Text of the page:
While Malaysians celebrated the results of the 14th general election, analysts said the near-term economic outlook could be troubled as investors were cautious about the unexpected change of governments.
A smooth handover of power from the Barisan Nasional, or National Front, (BN) coalition, which had ruled since independence in 1957, to Pakatan Harapan, or Alliance of Hope, (PH) will help ease investor concern. PH is comprised of four political parties with different aims, only united by their antipathy to the government.
Mahathir Mohamad was sworn in (pictured) as Malaysian prime minister yesterday (Thursday) after sealing his historic general election victory over the coalition he headed for decades.
But his underdog triumph was not greeted particularly warmly by the markets.
The iShares MSCI Malaysia ETF, the biggest exchange-traded fund holding Malaysian stocks, fell by 6 per cent, the sharpest decline in over two years, while in offshore forward markets, the ringgit fell more than 2 per cent.
Rating agency Moody’s was uneasy about the prospects for the economy, saying that while “little was known” about Mahathir’s economic policies, it was unconvinced about the proposed abolition of a goods and services tax and the reintroduction of fuel subsidies. Such campaign promises, “if implemented without any other adjustments, would be credit negative”, said Anushka Shah, a Moody’s analyst.
Lukman Otunuga, a research analyst at FXTM, said the ringgit would be threatened by “domestic political uncertainty” and the onshore market could be vulnerable to downside losses when the market reopened next week. The DBS Group strategists Philip Wee and Duncan Tan, however, said the ringgit would have depreciated without Mahathir’s win.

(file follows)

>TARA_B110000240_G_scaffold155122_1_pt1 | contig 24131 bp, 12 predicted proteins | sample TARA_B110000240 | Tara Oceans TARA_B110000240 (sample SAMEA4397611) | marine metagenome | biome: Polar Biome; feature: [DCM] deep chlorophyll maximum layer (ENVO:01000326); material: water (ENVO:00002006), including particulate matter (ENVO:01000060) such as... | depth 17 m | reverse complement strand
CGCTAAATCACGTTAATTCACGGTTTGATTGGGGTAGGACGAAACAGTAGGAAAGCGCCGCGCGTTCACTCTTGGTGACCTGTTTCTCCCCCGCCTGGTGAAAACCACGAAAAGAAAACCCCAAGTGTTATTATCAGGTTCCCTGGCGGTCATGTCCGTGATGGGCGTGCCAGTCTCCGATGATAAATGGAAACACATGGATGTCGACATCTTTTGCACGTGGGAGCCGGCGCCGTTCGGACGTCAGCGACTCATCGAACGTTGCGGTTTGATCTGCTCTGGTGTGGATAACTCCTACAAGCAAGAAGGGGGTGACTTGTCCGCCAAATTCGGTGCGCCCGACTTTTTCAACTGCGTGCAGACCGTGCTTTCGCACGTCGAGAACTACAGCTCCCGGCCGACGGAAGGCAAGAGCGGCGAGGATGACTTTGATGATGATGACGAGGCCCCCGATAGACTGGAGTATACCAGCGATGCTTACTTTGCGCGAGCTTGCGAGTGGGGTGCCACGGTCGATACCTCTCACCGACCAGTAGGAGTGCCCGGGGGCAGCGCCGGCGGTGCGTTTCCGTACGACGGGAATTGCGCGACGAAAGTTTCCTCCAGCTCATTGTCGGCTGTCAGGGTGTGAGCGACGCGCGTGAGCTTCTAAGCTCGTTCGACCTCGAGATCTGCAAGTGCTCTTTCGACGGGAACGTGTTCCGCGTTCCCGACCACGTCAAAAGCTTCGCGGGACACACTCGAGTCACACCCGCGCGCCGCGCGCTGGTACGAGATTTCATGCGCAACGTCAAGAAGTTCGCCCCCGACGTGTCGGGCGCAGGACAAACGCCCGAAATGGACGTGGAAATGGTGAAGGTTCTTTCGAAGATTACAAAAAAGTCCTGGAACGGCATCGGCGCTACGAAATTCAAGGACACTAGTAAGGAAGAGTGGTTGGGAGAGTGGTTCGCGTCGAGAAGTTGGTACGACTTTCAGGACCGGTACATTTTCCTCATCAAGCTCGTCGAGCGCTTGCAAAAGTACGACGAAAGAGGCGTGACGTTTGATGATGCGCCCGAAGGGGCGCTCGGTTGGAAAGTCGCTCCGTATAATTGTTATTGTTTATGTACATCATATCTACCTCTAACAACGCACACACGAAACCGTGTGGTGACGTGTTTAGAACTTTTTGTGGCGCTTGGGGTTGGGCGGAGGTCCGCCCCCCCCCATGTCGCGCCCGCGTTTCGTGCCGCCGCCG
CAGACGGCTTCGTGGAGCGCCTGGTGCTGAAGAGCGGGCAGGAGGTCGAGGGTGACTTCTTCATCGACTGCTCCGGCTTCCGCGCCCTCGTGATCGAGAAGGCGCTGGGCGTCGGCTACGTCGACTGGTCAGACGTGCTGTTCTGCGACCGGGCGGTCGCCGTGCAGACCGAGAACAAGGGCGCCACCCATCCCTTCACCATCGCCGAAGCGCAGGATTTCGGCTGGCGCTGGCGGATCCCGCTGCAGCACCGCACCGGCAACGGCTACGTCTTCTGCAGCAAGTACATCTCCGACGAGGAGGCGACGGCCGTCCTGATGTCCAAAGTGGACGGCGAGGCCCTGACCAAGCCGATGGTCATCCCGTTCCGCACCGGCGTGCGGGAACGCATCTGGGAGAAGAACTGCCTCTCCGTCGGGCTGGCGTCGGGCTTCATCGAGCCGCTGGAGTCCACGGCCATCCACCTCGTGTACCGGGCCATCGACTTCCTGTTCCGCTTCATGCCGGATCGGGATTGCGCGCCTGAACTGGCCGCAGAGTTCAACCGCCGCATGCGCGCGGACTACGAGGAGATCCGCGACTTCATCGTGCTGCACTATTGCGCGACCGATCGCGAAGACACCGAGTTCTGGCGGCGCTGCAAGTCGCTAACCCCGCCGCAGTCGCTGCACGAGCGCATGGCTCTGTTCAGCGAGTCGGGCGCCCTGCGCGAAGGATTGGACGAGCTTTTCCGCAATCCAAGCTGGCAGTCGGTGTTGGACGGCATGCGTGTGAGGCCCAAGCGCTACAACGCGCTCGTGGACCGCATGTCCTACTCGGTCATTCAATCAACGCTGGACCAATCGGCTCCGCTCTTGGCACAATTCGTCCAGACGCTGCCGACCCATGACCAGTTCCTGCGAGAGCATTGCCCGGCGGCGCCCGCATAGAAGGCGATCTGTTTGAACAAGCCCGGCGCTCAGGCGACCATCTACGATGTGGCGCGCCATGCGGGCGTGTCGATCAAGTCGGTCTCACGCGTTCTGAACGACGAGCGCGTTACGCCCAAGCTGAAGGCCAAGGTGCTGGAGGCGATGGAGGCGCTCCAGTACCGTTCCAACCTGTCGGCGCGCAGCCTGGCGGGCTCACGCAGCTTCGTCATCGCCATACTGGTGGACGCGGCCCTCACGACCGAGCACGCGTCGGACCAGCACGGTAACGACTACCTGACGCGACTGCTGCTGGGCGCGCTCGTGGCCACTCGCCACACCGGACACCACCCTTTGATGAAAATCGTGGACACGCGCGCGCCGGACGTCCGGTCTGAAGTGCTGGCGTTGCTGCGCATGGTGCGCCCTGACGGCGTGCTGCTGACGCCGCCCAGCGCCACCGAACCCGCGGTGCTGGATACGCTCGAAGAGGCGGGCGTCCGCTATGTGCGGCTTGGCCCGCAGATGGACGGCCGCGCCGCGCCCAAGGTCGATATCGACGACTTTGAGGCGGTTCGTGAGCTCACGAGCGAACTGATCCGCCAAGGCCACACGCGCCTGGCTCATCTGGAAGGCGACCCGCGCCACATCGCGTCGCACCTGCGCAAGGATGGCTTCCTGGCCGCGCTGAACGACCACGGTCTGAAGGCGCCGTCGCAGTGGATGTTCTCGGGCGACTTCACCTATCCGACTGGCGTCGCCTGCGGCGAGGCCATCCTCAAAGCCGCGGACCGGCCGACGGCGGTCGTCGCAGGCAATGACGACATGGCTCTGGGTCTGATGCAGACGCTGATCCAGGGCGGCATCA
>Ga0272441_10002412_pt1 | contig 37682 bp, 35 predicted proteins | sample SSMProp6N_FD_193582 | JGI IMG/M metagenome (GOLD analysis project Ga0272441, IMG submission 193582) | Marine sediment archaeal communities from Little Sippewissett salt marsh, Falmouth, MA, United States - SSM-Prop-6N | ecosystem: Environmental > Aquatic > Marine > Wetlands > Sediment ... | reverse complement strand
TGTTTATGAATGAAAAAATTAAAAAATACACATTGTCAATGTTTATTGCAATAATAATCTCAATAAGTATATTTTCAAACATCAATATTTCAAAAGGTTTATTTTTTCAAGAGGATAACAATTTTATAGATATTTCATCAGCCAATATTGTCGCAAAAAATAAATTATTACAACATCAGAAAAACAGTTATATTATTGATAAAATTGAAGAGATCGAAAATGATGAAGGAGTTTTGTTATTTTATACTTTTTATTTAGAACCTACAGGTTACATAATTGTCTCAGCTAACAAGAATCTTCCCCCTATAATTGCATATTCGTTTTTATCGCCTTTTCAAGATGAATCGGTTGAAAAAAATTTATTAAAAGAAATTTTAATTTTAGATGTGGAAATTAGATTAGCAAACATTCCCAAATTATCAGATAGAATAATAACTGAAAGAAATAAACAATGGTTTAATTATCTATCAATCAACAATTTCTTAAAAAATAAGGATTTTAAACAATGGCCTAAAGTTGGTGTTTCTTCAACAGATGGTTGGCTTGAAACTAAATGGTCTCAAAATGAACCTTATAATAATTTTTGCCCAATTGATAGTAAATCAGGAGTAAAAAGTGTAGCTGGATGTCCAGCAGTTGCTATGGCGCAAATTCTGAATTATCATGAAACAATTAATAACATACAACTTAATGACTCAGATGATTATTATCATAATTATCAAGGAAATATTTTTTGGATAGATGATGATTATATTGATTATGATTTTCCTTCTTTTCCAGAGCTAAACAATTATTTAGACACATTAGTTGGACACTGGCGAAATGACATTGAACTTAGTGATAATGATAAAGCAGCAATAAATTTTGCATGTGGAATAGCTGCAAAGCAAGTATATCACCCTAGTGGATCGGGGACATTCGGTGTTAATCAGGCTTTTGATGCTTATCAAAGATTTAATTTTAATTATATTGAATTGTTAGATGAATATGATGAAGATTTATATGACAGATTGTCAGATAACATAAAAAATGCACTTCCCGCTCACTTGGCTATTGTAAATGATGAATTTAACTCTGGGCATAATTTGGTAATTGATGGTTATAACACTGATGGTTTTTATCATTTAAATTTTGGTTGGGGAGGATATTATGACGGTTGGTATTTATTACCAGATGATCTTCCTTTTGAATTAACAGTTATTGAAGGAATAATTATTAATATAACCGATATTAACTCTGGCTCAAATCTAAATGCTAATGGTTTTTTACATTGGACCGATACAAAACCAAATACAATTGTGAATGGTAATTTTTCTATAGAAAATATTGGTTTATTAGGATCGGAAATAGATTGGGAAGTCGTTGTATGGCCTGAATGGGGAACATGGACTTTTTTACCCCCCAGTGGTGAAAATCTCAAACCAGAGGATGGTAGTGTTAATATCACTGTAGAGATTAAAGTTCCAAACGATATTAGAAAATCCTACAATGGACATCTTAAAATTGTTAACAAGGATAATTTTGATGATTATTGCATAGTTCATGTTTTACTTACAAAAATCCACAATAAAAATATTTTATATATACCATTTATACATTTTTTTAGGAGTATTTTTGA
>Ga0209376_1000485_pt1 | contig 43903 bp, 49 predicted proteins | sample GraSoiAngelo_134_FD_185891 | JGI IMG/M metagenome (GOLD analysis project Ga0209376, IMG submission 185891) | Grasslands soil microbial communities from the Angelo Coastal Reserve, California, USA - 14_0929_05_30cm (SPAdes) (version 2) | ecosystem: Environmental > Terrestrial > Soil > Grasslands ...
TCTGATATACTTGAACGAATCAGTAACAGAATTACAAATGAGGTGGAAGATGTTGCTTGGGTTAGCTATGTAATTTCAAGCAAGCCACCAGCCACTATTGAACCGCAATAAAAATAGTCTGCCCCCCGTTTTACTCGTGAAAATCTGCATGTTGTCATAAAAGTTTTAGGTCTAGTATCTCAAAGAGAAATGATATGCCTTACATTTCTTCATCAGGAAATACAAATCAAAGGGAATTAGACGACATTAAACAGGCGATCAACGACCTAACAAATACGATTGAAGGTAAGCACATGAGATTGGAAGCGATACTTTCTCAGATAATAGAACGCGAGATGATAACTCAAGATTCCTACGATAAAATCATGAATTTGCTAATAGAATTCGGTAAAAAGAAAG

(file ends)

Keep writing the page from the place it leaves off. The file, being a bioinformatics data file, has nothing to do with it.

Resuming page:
“Our forecast for the ringgit to depreciate to 4.2 by the end of this year was formulated before the election. This was based on our expectation for a resurgent US dollar from a more hawkish US growth/inflation/rates outlook and a moderation in the Eurozone’s momentum,” Wee and Tan said.
Propped up by rising oil prices, this year’s economic growth was forecast at a respectable 5.5 per cent.
Investors might take heart from the 92-year-old Mahathir’s experience of power.
During the East Asian financial crisis in the late 1990s he criticised currency traders, calling them “unscrupulous profiteers” and putting capital controls on global investors. His policies were derided at the time, but Malaysia swiftly recovered from the crisis and was seen as having fared better than most other “tiger” economies.
Malaysia’s Election Commission announced PH won 113 seats, one more than the 112 required for a majority. Outgoing prime minister Najib Razak’s BN secured 79, with the Malaysian Islamic party (PAS) coming third.
Mahathir, who repressed the opposition during his 22 years as premier from 1981 to 2003, hand-picked his two successors, including Najib, before turning on his protégé and forming the new opposition movement.
Mahathir Mohamad is sworn in as prime minister. Picture credit: YouTube